Kenwood KA-7100 Vintage Amplifier Revisited

One of the amplifiers I own is a Kenwood KA-7100 stereo amplifier. It is a fairly old amplifier (late 70’s), with a modest 60WPC into 8ohm specification. I was a fan of the KA-XXXX amplifier series and its siblings from the moment I first heard its smaller brother (KA-601). While that KA-601 was in fairly bad shape, I was amazed at the time by how much better it sounded than my (back then) modern Denon AVR HT receiver. I’ve since had an opportunity to listen to quite a few amplifiers from this series including the KA-7300, KA-8100, KA-9100, and others. Therefore, when I’ve had the chance (more than a decade ago) to get my hands on a KA-7100 I grabbed it right away. It wasn’t in bad shape, but it has seen better days, no doubt. As I learned a bit more about electronics, that amplifier became one of my first projects.
I have recently had the opportunity to revisit this amplifier by doing another small modification, which gave me an opportunity to write something about it, and add some measurement results while at it.

Fig. 1. KA-7100 Schematic

Back when I just started modding this amplifier, I’ve noticed someone had worked on it already. However, they did a very bad job at it. In fact, it was so bad, that one of the Zener diodes in the power supply section was replaced with a simple diode in reverse bias. This means that this specific rail was both too high, and too noisy. Other than fixing the problems it had, I did a few extra things to it:

  1. Replace spring loaded speaker connectors with Banana jacks
  2. Replace all electrolytic capacitors with modern equivalents
  3. Replace rectifier diodes with low voltage drop variant
  4. Replace RCA connectors (which were slightly corroded) with gold platted connectors
  5. Replace output relay with new Omron relay (old unit had developed intermittent contact issue over the years)
  6. Replace volume and balance potentiometers with Alps RK27 type
  7. Remove the “TAPE” selector switch and bypass it on the board
  8. Add shielded cable for line level signal from input selector board to front panel board, and power amp board
  9. Add regulator “boards” for low current supply rails
  10. Take apart and thoroughly clean each and every switch to extend the contact life time
  11. Adjust bias to target value (it has drifted noticeably over the years)

The regulators I’ve used are a simple variant of the regulator described in this post. These regulators started out as mods for vintage amplifiers like this KA-7100, and I’ve only later developed them further into a more complicated circuit on its own PCB. These regulators have poor thermal stability, but offer very low noise with good line regulation, which is a good fit for audio circuits.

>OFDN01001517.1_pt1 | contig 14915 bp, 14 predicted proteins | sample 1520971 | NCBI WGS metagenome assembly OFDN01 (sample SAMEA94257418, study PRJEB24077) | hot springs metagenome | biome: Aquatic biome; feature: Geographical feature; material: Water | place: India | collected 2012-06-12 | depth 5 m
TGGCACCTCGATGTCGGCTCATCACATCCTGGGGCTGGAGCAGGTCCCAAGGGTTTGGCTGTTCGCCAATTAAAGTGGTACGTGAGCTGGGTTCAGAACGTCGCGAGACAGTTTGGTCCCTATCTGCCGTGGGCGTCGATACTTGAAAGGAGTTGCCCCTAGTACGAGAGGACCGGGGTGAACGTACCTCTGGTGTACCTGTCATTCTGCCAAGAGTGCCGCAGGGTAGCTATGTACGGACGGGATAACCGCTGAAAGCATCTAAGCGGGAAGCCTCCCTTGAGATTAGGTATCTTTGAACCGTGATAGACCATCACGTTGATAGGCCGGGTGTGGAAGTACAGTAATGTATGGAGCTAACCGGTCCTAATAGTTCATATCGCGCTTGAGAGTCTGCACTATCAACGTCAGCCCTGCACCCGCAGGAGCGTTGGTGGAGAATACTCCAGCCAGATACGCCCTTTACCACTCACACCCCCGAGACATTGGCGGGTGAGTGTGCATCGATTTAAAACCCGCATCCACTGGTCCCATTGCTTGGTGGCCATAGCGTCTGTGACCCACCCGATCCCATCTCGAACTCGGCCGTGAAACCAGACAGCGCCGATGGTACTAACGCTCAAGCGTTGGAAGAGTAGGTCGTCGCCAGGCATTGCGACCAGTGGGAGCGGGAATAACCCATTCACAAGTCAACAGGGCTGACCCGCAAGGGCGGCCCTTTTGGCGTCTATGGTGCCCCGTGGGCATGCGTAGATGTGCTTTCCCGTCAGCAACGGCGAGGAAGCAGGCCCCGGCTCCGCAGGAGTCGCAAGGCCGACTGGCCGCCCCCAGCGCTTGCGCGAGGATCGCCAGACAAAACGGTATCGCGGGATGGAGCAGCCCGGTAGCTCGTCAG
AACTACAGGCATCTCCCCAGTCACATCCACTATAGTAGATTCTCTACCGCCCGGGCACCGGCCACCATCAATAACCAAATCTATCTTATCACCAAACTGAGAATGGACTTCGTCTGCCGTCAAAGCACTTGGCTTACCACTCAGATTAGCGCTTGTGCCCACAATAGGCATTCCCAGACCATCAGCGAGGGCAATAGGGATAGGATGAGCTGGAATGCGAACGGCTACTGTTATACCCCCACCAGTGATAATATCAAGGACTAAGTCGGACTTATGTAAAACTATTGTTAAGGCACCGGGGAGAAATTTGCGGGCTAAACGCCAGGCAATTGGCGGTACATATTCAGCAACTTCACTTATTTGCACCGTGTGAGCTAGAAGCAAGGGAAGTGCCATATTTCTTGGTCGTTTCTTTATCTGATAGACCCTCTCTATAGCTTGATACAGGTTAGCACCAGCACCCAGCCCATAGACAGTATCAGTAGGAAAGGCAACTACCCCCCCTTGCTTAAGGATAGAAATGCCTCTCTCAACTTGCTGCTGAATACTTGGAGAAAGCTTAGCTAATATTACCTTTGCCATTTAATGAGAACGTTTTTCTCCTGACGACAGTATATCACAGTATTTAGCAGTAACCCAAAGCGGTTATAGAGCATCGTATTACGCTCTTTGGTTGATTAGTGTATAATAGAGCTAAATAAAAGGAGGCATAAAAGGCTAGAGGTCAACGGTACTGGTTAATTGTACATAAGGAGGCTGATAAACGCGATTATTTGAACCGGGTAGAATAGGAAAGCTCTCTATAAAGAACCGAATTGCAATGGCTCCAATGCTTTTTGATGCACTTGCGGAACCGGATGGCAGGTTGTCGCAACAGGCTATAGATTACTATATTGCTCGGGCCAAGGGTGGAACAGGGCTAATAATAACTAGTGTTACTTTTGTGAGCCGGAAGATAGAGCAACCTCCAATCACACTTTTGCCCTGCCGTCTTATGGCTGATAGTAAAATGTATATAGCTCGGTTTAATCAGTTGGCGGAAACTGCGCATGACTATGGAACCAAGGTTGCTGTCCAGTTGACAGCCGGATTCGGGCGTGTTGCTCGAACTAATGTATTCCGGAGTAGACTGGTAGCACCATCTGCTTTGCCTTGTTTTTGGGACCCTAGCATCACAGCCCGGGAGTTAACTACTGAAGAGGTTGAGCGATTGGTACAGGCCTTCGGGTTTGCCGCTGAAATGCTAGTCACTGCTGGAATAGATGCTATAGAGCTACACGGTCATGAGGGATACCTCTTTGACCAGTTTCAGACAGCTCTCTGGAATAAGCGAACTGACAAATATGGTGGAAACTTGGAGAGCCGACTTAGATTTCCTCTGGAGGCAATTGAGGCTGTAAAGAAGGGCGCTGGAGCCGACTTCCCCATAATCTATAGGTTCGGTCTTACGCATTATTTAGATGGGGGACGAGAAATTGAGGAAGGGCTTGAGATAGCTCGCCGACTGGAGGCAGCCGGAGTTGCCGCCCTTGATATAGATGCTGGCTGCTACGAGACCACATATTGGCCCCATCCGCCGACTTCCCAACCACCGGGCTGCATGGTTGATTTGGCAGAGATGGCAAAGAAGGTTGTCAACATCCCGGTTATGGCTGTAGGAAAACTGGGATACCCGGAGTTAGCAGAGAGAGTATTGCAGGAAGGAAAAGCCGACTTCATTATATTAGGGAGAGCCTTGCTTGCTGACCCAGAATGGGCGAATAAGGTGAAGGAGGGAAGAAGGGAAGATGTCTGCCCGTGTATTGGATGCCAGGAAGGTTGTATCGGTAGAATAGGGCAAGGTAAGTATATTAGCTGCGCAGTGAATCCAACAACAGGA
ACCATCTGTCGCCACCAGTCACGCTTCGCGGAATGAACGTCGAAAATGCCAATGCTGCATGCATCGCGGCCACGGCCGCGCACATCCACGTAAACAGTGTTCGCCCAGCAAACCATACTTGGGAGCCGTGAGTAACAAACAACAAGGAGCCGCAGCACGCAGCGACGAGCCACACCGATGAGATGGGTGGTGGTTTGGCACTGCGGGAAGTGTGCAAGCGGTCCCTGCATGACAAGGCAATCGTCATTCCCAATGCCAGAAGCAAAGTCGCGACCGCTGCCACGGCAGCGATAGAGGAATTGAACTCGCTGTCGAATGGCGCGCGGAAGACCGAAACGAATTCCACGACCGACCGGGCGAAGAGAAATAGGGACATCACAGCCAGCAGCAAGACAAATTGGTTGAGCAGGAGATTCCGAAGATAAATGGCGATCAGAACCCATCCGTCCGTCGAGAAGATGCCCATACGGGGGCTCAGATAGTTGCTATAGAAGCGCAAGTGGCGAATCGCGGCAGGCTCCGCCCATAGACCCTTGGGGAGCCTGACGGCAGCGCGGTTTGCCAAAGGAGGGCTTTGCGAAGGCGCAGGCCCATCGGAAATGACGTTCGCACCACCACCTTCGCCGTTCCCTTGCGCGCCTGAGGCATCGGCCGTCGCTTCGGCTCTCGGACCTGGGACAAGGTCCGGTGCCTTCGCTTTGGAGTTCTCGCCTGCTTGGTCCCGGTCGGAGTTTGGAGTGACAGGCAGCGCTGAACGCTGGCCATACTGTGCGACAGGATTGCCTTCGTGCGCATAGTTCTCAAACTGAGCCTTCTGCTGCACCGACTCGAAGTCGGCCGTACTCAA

Fig. 2. New Relay, Rectifier Diodes, Bulk Capacitors
Fig. 3. New Regulator Boards, Shielded Cable, Alps Pots

One additional mod that I did was removing the second output and leave just a single output option. This meant there was no more need for the A/B/A+B selector switch which I’ve taken out of the circuit. Some years have passed since these mods were implemented. I’ve since replaced this amplifier with the B22 amplifier I’ve built. However, recently I’ve decided that I would like to add the second output option back to the amplifier and get this amplifier back to use in a different system, which meant revisiting it.

Other than creating a new small aluminium back-plate with the 4 pairs of Banana jacks mounted to it, I’ve taken the opportunity to clean the A/B switch thoroughly, and replace the output wires inside the amplifier with a higher diameter variant. Than, finally, I’ve used this opportunity to place the KA-7100 on the bench to measure its distortion and max output power before clipping, as I didn’t have the gear to measure this years ago when I’ve modded it originally.

Fig. 4. New Banana Jacks – Connected to 8ohm Dummy Load

To measure it I’ve connected to my normal setup of EMU 0404 USB sound-card + measurement pre-amplifier. Both channels were loaded with 8ohm dummy loads, and I wanted to measure 2 numbers. The first, is the actual distortion at the rated output power, the second is the maximum output power before onset of clipping

Fig. 5. Connected on the Bench

The specification of this amplifier states a distortion of 0.02% at 60W output power into 8ohm. The following two figures show the actual output spectrum and distortion at 60W (22Vrms), and 72W (24Vrms) which is the maximum swing it was able to achieve before clipping drove distortion upward very quickly.

Fig. 6. 22Vrms Driving 8ohm Load
Fig. 7. 24Vrms Driving 8ohm Load

The results are actually not bad. At 60W output power, the distortion is just 0.0028%, which is almost X8 lower than the number found in the spec. Driving this to the point of clipping we can see that the maximum output power with low distortion is 72W, which is a nice 20% overhead compared with the spec.
I’m quite happy with these figures out of this old horse, it will serve well in the new setup it is going to be a part of.

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